A new "no shit" study by Cambridge University states that women who work outside the home still do the bulk of the household chores. Men may spend longer at the office, but women work more, if you count domestic chores and paid employment. British men, for example, work an average of 55 hours a week, which includes 3.6 hours of commuting and 8 hours of domestic work like cleaning, cooking and child care. But women in the UK work an average of 68 hours a week; including 40 hours at the office, 3.3 hours commuting and 23 hours of domestic work. And the study finds that even women with part-time jobs put in more hours than men in part-time jobs. Meanwhile, the Guardian reports that results from the same study show that childcare traps women in lower-paying jobs.
A "lifestyle divide", in which women take on the burden of domestic duties, creates a vicious circle as they are then less able to work the long hours needed to win top jobs. They then earn less and are reinforced as responsible for household tasks, says the Europe-wide research.
Is it any wonder that more and more women are "waiting" to have children? Which, as Lynn Harris pointed out on Salon earlier this week, is not a fair description of the complicated decision-making process involved in having kids these days.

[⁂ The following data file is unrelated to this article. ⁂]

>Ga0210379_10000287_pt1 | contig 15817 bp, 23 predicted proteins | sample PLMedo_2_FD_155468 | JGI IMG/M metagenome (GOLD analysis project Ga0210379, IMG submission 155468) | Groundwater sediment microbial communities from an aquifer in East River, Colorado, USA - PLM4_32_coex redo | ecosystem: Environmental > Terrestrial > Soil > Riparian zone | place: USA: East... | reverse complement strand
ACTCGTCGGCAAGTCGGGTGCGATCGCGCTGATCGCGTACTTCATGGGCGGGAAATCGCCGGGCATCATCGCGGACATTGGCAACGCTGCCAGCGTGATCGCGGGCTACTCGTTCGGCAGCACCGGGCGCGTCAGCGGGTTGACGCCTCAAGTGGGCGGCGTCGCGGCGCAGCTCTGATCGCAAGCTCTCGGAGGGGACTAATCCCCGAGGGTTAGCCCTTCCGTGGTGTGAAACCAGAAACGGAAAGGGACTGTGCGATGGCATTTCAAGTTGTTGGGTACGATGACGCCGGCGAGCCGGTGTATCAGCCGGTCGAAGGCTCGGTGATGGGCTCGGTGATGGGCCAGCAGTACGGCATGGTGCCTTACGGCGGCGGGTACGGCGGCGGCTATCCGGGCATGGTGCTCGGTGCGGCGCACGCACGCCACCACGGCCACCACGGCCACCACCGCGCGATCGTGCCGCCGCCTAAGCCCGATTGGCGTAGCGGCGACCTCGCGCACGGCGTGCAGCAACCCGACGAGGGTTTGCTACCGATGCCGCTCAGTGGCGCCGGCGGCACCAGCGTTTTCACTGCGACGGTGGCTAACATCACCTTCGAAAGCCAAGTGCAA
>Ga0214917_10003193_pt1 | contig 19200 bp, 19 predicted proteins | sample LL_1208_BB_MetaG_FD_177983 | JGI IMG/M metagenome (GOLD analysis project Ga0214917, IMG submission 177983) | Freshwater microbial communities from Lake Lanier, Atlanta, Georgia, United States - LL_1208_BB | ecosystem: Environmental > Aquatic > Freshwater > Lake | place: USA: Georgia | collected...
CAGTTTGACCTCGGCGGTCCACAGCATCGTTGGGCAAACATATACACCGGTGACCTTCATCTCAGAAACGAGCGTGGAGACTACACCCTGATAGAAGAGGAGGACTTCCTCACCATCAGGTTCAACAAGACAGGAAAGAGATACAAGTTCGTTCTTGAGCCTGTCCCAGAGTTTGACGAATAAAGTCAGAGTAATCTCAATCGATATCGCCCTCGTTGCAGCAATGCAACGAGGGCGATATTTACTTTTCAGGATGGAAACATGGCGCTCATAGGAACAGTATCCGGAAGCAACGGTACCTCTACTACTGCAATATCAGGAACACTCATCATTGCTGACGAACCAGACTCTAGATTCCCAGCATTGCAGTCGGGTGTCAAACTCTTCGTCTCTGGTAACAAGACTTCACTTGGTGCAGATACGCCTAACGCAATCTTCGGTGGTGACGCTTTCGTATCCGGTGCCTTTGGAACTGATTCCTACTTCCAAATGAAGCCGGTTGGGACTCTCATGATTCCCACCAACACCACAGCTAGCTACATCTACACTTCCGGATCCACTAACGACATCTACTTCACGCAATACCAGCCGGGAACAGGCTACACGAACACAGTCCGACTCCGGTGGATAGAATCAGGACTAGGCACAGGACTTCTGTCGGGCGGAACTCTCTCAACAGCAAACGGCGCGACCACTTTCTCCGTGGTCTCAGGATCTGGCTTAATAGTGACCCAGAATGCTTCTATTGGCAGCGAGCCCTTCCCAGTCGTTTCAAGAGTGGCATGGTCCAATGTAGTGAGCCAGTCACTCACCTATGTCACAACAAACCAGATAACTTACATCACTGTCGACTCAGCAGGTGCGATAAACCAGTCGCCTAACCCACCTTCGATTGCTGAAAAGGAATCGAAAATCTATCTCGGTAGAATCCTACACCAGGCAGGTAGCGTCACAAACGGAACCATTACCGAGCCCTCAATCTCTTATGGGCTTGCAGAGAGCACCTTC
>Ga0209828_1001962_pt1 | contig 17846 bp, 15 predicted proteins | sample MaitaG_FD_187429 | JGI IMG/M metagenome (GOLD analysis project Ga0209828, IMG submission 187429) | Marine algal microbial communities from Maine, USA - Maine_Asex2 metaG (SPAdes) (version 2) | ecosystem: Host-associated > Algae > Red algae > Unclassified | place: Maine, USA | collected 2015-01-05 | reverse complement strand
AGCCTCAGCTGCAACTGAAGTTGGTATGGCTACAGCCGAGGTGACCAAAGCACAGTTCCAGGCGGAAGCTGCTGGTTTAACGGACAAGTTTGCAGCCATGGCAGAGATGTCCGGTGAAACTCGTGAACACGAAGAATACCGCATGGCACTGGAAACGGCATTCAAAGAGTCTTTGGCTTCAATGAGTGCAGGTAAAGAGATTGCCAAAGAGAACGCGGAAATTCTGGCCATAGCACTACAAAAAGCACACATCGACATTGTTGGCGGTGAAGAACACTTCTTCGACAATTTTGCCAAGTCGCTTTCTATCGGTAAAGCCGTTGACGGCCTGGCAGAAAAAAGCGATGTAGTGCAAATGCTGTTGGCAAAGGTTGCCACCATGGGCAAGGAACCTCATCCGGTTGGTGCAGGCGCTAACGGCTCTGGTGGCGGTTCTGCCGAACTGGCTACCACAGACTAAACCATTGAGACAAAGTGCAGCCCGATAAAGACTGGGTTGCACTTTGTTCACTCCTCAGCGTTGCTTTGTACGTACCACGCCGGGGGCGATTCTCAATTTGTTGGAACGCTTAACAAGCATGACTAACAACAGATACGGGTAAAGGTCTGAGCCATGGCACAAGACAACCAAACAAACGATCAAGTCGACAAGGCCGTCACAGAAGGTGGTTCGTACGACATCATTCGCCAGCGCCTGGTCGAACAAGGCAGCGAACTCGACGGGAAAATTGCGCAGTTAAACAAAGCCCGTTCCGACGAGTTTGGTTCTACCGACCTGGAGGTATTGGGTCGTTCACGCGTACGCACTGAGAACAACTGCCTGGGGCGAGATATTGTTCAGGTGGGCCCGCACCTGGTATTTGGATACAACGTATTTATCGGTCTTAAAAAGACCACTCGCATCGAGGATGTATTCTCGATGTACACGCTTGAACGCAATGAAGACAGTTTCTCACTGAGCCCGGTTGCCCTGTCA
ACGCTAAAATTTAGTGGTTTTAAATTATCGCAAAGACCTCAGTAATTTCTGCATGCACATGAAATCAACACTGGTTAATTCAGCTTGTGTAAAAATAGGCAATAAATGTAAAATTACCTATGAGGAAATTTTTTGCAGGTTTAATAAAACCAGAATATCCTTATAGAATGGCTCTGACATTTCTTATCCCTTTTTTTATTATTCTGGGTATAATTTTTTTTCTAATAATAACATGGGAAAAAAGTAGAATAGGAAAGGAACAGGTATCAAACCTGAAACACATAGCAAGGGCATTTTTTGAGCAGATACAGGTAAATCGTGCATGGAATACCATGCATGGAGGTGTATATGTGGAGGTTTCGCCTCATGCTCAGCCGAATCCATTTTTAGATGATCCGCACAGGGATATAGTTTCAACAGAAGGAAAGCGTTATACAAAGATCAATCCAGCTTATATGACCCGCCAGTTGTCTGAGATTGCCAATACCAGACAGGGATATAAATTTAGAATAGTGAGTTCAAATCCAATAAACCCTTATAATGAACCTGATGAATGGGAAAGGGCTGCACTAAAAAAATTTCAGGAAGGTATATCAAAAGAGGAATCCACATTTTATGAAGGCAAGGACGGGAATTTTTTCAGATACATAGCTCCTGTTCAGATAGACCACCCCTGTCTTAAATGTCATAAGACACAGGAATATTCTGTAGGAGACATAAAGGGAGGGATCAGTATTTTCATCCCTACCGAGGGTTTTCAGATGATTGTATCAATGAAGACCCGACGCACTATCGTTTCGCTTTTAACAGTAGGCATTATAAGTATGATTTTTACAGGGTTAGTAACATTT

Ms. Harris commented on an L.A. Times article ("Moms Over 40 A Risky Trend," by Mary Engel), writing: "This story (along with others like it) also misses a broader cultural point. 'Their 40s just seemed to sneak up on them,' Engel writes. Right. But doesn't that happen to lots of us these days — especially as our 20s have become the time to NOT settle down? Isn't everything happening later, including old age?... Every decade is 'the new' previous decade."
What are we supposed to do in a world where women can dream of "having it all" and instead find themselves doing it all?
Career Women Work Longer Hours Than Men [Telegraph]
Childcare Locks Women Into Lower-Paid Jobs [Guardian]
"Their 40s Just Seemed To Sneak Up On Them" [Salon]
Related: Moms Over 40 A Risky Trend [LA Times]